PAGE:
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La valle dello Jato: one man and his small television against the mafia


- Caterina Monzani and Sergio Vega Borrego’s documentary is in competition at the 9th Biografilm Festival (Bologna, 7-17 June), the festival dedicated to biographies and life stories

La valle dello Jato: one man and his small television against the mafia

"There are stories of people that are worth knowing,” is the motto of Biografilm Festival. One of these is that of Pino Maniaci, a volcanic journalist in a struggle against the mafia. Every day, from his little local station Telejato, he puts criminal leaders in the spotlight by giving out names and surnames. His courageous and passionate endeavour is documented in La valle dello Jato [+see also:
film profile
, a documentary by Caterina Monzani and Sergio Vega Borrego, recipient of an award during the RIFF 2013 and presented in the Italian competition section of the 9th Biografilm Festival - (Bologna, 7-17 June), the festival dedicated to biographies and life stories.

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Pino Maniaci (photo) lives in Partinico, a province of Palermo, where mafia infiltrations and rackets pollute social life, as does the Bertolino distillery, which pollutes the air and is owned by a man with family mafia ties. In order to tackle the latter, Maniaci, with his hollowed out profile, imposing moustache and hoarse, smoker’s voice leads a campaign of intense denunciation from the height of his local television news programme, which France 2 channel has defined “the longest news broadcast in the world.” It consists of two hours of first hand, unfiltered local news.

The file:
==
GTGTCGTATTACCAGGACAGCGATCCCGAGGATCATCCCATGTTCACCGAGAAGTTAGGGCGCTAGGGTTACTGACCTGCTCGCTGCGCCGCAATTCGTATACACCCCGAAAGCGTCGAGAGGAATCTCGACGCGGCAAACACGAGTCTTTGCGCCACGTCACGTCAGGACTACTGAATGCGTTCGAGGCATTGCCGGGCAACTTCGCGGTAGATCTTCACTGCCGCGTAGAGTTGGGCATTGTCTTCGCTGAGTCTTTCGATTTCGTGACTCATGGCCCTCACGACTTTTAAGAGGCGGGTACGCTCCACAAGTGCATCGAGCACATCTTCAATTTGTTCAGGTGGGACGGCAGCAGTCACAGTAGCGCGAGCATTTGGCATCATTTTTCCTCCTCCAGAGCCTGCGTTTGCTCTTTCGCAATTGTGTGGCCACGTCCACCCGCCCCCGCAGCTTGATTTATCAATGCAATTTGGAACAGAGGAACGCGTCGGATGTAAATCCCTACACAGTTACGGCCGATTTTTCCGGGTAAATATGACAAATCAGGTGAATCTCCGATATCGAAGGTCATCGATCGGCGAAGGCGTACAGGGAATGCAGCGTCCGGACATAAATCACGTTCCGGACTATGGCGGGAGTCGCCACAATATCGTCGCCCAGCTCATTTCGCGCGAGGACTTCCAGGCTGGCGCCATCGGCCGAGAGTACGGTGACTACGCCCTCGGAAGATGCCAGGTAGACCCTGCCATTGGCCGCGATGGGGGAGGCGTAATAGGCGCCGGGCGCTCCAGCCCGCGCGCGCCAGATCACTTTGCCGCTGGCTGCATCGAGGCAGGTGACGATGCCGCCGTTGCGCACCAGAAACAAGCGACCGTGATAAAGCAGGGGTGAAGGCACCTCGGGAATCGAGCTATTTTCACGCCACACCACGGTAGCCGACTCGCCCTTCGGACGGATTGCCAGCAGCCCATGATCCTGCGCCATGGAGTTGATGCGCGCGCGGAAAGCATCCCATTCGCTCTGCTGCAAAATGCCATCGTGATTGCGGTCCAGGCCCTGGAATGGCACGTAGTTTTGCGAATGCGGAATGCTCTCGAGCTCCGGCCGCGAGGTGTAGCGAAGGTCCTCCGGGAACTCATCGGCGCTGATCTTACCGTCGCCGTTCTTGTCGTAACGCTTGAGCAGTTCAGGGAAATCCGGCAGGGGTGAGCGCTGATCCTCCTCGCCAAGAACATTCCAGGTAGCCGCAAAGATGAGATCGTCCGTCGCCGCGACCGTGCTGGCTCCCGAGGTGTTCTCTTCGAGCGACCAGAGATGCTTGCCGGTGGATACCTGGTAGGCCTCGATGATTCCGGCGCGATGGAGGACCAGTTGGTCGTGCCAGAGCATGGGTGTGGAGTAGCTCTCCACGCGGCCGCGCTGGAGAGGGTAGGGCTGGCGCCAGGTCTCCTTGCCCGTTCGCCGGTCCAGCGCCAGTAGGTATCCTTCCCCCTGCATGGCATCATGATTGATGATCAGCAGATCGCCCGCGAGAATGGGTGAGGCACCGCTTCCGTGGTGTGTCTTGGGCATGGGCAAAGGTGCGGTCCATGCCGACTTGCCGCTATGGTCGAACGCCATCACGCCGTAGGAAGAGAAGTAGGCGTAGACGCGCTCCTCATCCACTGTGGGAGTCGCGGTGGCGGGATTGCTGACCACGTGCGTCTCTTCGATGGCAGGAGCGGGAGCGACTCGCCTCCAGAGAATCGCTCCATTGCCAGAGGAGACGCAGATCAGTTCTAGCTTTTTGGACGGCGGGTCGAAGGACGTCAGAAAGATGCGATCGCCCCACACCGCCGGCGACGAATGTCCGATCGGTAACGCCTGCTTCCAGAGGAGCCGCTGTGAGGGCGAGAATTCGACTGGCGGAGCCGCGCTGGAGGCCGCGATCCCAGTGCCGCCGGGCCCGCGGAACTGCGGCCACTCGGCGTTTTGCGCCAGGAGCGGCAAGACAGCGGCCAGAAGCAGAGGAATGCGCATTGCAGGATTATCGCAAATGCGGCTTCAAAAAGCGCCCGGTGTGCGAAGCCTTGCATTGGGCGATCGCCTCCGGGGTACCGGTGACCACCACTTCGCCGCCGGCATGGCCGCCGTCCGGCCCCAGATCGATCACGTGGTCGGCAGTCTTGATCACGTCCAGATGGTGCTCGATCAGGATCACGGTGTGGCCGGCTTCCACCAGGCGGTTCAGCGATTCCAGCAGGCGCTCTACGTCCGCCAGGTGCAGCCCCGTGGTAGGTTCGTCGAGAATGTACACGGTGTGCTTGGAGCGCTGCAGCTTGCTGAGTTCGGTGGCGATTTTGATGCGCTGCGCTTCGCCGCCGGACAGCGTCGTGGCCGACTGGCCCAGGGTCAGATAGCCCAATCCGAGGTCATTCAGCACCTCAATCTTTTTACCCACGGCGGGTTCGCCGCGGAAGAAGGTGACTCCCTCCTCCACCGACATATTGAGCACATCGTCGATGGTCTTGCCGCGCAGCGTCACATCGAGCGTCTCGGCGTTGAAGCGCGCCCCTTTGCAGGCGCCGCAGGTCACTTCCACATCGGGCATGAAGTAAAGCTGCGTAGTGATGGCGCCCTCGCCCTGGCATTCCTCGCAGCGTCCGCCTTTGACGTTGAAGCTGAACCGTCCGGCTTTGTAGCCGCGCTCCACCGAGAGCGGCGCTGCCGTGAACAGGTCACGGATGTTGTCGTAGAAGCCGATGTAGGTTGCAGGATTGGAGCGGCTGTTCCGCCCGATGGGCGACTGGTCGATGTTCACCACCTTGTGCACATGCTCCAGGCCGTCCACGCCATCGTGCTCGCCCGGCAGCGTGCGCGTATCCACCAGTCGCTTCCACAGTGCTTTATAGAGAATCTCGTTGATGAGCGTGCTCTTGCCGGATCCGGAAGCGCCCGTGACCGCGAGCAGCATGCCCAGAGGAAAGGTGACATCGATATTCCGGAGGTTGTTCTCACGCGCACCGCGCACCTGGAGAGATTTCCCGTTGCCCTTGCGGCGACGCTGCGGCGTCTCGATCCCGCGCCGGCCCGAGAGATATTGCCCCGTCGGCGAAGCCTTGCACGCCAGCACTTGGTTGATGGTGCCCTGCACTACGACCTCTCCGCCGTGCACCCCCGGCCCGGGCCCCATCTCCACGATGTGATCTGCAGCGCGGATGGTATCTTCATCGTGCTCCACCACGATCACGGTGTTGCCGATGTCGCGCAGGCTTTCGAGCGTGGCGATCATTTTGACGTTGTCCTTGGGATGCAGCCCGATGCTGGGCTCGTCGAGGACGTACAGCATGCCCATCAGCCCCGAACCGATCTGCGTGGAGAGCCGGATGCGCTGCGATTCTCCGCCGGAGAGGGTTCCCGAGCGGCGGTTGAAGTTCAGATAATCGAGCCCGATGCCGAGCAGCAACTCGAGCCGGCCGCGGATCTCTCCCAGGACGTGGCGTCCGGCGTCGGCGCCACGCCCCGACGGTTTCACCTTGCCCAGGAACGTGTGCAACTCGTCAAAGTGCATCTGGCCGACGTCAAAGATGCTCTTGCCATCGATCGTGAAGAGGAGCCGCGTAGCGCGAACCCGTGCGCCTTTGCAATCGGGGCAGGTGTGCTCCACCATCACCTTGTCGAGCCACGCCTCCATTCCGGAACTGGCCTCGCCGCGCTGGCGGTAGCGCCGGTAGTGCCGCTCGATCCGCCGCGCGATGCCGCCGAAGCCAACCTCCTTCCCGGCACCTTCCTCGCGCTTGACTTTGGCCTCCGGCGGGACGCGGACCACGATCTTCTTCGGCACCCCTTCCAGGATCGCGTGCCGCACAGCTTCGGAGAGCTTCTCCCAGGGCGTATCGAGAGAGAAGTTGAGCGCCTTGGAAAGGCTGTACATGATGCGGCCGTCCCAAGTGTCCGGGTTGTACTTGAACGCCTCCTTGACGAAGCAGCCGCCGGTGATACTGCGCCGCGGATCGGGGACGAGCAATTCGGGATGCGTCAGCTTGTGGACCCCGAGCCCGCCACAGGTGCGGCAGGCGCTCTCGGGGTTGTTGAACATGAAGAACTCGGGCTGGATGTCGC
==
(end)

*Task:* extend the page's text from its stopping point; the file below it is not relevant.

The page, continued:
What led two young directors, one 33-year-old from Bologna living in London, and the other, a 31-year-old from Madrid, to make a film on the daily life of a small Sicilian town? “Sergio and I attended the National Film School in England,” Caterina Monzani explained. “A development fund was made available by the BBC and I thought of making a film on Italy, which spoke about journalism and communication in a moment in which there was much talk about press problems in Italy, with Berlusconi, etc. I heard about Pino online and got in touch with him.”  

Telejato is virtuous example of press freedom. Despite threats, attacks, his car being set on fire and antennae sabotaged, Maniaci never stopped going on air. And he is by no means alone. The local population adores him, support him and turn to him when faced with problems. “It takes half a day to report a crime to the police. If you tell Pino, he gets here in five minutes and reports on it,” is what they say of him locally.

A different Sicily emerges from this picture. One which is not paralysed by silence, but rather one which takes part in civic life with a determination to take a united stance against organised crime. Maniaci’s family stands out as serene and professional. Every day, his wife and three teenage sons help him make his newscast, at great personal risk.

Produced by Miafilm, a company founded by the two filmmakers, the documentary has yet to find a distributor but is starting off what will doubtless be a long journey through international festivals. This is also what Italy is: courage, solidarity and a fight for legality, a message that needs to be proclaimed abroad. Pino Maniaci’s is indeed a story worth watching.

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(Translated from Italian)

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